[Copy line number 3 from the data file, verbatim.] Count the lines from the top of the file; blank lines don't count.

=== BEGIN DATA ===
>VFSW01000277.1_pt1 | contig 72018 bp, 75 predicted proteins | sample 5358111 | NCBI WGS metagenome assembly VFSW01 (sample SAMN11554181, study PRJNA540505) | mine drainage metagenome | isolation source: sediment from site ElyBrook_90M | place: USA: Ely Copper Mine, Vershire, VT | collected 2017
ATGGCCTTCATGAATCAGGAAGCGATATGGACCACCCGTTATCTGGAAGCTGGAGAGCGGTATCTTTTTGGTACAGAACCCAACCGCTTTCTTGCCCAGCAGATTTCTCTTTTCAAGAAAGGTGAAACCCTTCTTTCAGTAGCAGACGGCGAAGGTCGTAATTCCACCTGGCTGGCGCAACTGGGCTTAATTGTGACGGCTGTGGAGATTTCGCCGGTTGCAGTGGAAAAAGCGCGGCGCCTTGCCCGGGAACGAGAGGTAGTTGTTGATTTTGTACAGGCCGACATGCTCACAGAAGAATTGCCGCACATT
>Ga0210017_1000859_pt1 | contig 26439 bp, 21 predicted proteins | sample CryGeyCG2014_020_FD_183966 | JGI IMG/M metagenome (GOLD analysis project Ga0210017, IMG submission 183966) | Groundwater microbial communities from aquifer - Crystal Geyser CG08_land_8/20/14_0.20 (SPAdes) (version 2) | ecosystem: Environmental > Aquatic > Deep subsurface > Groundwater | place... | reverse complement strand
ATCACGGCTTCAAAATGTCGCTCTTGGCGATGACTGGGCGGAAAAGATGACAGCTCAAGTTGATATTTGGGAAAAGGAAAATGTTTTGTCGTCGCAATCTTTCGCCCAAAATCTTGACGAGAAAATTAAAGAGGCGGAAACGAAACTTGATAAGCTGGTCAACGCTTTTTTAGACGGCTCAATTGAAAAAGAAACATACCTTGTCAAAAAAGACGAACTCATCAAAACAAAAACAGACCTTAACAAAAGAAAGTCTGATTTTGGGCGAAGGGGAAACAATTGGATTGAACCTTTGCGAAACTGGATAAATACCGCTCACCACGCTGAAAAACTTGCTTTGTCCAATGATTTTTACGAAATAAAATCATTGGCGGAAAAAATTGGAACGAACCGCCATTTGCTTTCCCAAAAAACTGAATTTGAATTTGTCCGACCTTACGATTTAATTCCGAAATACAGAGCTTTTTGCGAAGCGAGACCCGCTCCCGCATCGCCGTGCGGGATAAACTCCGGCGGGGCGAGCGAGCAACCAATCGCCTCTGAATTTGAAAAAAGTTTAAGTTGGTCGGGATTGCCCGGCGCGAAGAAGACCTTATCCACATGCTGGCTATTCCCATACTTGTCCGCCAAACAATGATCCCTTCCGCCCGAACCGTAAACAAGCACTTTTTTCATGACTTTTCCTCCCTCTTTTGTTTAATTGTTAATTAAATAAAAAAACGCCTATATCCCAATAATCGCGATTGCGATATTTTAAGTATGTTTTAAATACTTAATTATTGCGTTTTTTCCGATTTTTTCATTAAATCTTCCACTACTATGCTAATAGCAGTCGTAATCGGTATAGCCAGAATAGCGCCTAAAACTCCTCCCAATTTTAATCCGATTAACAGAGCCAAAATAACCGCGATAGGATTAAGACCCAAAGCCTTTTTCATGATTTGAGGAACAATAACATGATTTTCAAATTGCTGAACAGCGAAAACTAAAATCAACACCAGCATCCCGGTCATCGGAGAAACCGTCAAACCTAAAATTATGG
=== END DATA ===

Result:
>Ga0210017_1000859_pt1 | contig 26439 bp, 21 predicted proteins | sample CryGeyCG2014_020_FD_183966 | JGI IMG/M metagenome (GOLD analysis project Ga0210017, IMG submission 183966) | Groundwater microbial communities from aquifer - Crystal Geyser CG08_land_8/20/14_0.20 (SPAdes) (version 2) | ecosystem: Environmental > Aquatic > Deep subsurface > Groundwater | place... | reverse complement strand